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Lichen on wooden fence (images added)
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rjlittlefield
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PostPosted: Wed Feb 09, 2011 10:11 pm    Post subject: Lichen on wooden fence (images added) Reply with quote



Frame width about 35 mm.

Shot with Canon T1i, Sigma 105 mm f/2.8 macro lens at 1:1.5, natural light at 1/5 second and f/9 using Live View with EFSC, 23 frames shot with StackShot at 1.10 mm focus step, stacked with Zerene Stacker PMax, no retouching. Slight underexposure plus curves adjustment to bring out the colors and textures.

Here is the physical setup:



I tried shooting the little orange lichen at the right at 3X and 0.040 mm focus step, but it turned out that the fence was swaying back and forth too much for that. The stack ended up looking like it had been shot substantially in random order, and I had to throw out too many frames due to motion blur.

--Rik

Edit: title to add images


Last edited by rjlittlefield on Thu Feb 10, 2011 6:01 pm; edited 1 time in total
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LordV



Joined: 22 Nov 2007
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Location: UK

PostPosted: Thu Feb 10, 2011 2:19 am    Post subject: Reply with quote

Came out well Rik Smile

You might have been better off taking them as I would have done, resting the end of the lens on the same fence rail - at least that minimises relative movement Smile
Brian v.
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rjlittlefield
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PostPosted: Thu Feb 10, 2011 5:56 pm    Post subject: Reply with quote

I went back and took another run at the small lichen. This time I went equipped with flash and a better understanding of what was likely to go wrong. Worked out very nicely!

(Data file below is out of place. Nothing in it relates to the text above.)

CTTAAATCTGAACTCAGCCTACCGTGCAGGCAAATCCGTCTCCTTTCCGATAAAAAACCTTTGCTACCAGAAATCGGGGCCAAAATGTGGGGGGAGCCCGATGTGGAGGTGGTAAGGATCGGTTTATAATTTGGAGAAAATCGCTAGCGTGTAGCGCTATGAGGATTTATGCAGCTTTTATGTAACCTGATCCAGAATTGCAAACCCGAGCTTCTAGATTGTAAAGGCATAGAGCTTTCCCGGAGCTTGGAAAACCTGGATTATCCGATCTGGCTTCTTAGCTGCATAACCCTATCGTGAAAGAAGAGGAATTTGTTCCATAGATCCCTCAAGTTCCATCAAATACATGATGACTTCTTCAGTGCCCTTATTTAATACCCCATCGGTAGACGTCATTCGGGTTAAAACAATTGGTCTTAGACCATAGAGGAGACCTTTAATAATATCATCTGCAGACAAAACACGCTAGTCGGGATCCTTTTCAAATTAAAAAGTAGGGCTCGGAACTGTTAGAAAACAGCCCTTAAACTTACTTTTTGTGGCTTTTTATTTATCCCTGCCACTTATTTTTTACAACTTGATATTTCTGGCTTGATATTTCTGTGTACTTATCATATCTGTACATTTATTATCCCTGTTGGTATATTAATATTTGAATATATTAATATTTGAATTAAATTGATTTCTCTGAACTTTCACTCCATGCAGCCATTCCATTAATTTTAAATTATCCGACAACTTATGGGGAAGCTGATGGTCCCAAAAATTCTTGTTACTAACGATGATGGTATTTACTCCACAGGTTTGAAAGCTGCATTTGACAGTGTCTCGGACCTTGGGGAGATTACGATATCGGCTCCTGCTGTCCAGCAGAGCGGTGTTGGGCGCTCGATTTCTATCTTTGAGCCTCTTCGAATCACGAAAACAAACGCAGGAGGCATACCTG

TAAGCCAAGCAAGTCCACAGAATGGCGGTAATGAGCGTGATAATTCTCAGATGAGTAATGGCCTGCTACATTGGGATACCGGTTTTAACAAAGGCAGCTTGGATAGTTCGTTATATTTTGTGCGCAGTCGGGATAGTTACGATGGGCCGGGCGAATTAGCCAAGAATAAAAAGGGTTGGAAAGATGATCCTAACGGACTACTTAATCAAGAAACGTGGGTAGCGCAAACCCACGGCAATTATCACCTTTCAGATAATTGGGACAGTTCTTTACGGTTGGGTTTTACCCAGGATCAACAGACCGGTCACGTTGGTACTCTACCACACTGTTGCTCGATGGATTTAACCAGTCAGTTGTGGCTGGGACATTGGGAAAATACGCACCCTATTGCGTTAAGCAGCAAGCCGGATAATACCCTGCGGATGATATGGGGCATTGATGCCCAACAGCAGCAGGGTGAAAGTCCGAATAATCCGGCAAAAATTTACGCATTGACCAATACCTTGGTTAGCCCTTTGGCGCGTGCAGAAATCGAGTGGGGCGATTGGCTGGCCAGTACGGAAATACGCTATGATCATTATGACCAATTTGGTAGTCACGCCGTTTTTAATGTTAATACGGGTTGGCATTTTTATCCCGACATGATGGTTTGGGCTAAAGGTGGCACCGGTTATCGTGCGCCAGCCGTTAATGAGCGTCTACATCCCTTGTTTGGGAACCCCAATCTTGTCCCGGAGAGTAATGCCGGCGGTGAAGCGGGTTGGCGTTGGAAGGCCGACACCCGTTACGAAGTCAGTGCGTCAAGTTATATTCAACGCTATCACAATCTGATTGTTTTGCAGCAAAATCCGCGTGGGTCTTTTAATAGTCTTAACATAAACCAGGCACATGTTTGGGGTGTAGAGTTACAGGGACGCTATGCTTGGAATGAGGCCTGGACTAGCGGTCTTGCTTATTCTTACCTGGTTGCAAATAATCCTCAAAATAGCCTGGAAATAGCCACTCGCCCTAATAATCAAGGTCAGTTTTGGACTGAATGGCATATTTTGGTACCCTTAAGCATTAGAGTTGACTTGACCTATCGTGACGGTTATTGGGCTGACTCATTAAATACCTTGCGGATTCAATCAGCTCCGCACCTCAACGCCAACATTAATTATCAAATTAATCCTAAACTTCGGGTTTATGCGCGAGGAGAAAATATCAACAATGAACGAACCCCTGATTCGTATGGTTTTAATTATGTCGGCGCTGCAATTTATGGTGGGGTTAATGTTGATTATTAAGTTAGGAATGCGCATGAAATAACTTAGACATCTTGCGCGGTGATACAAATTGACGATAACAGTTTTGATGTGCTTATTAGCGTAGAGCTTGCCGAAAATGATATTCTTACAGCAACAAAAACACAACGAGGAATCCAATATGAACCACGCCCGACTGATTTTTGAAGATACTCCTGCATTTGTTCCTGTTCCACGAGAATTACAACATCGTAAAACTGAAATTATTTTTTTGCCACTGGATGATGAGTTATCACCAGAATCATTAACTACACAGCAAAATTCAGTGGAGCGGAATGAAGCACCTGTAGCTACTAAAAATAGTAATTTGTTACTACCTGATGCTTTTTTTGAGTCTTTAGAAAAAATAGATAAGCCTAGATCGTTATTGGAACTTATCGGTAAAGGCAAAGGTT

This is about 5.1 mm field width, cropped from a 3X image on a 22.3 mm sensor. MP-E 65 at f/4.0, 70 frames at 0.040 mm focus step. ISO 100, Canon 580EX II Speedlite at 1/64 power.



Here is a crop at 70% of actual pixels.



And just to fill in about the setup:



The lichen shown above is the little orange thing at image center here:



--Rik

Edit: add technical info about flash.


Last edited by rjlittlefield on Thu Feb 10, 2011 7:01 pm; edited 1 time in total
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Craig Gerard



Joined: 01 May 2010
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PostPosted: Thu Feb 10, 2011 6:37 pm    Post subject: Reply with quote

Interesting Rik!

Just noticed you've added some additional setup pics. Smile


Craig
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rjlittlefield
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PostPosted: Thu Feb 10, 2011 6:37 pm    Post subject: Reply with quote

LordV wrote:
Came out well Rik Smile

Thanks, Brian.

LordV wrote:
You might have been better off taking them as I would have done, resting the end of the lens on the same fence rail - at least that minimises relative movement Smile

Yep, I thought about that, and if I had wanted a short stack, probably that's what I would have done.

But I really wanted a deep high resolution stack, and I couldn't figure out a good quick way of stabilizing the rail or tripod against the fence. Lag bolts came to mind, but I don't own the fence and this is kind of a public area.

However, it turns out that the bulk of my problem was due to traffic. The fence runs perpendicular to a major street that's located about 50 feet behind me as I stood photographing the tripod. Every time a car goes by, the fence drifts from its neutral upright position to lean toward the car as it approaches, then back past neutral the other way to lean toward the car as it goes away, then finally back to neutral again as the car disappears into the distance. Next car, the same thing happens. It's not so bad when there's just one car, but the first time I tried this, I happened to pick the start of rush hour! Today I got luckier and happened to pick a quiet time, when the movements were both less extreme and obviously related to vehicles. I'm always surprised by what all can go wrong!

For curiosity, I shot a series of "fixed" pictures maybe 1/2 second apart as a few cars went by, then ran them through Zerene Stacker as if they were a stack. Here is what ZS had to say about image alignment:



--Rik
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Pau
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PostPosted: Fri Feb 11, 2011 10:20 am    Post subject: Reply with quote

Rik, excellent photos and very interesting technical details.